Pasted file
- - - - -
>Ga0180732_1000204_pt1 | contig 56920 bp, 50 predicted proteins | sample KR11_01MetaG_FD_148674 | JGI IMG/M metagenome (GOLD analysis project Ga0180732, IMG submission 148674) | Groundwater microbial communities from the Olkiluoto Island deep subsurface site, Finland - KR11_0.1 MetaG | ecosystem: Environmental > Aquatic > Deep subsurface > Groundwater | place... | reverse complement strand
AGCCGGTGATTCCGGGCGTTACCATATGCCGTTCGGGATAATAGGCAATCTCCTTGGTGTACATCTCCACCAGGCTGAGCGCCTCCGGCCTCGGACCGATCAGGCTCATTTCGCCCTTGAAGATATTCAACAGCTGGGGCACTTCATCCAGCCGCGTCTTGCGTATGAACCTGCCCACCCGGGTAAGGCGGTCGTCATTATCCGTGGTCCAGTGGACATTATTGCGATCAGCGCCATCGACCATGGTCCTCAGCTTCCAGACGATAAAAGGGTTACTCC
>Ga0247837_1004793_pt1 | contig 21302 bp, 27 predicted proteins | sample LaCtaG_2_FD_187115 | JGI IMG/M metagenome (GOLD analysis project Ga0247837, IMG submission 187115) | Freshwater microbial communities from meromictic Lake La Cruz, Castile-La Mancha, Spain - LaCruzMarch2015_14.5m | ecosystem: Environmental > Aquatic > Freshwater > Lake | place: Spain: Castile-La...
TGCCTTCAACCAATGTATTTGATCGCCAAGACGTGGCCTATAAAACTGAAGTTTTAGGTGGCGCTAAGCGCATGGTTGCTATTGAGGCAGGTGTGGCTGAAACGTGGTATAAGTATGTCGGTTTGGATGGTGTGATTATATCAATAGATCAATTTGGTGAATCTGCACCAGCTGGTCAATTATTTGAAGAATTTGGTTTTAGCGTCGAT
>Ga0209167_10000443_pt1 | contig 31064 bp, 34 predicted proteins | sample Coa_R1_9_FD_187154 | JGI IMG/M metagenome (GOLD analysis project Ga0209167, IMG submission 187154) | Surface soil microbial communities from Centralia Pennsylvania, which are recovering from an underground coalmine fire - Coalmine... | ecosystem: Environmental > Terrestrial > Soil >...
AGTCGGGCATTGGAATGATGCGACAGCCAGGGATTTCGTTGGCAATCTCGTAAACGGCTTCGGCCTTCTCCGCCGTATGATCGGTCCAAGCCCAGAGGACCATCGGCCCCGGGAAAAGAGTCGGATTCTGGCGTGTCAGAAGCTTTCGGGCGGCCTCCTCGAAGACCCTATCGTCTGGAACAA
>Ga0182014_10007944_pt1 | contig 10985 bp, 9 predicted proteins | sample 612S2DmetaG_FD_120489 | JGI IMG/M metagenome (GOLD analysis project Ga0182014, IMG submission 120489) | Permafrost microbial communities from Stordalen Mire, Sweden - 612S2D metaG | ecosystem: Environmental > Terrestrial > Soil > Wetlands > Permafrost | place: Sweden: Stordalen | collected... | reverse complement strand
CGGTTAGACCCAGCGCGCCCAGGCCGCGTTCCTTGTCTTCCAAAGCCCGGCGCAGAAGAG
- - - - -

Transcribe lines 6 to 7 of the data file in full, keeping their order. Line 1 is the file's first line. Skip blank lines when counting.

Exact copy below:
AGTCGGGCATTGGAATGATGCGACAGCCAGGGATTTCGTTGGCAATCTCGTAAACGGCTTCGGCCTTCTCCGCCGTATGATCGGTCCAAGCCCAGAGGACCATCGGCCCCGGGAAAAGAGTCGGATTCTGGCGTGTCAGAAGCTTTCGGGCGGCCTCCTCGAAGACCCTATCGTCTGGAACAA
>Ga0182014_10007944_pt1 | contig 10985 bp, 9 predicted proteins | sample 612S2DmetaG_FD_120489 | JGI IMG/M metagenome (GOLD analysis project Ga0182014, IMG submission 120489) | Permafrost microbial communities from Stordalen Mire, Sweden - 612S2D metaG | ecosystem: Environmental > Terrestrial > Soil > Wetlands > Permafrost | place: Sweden: Stordalen | collected... | reverse complement strand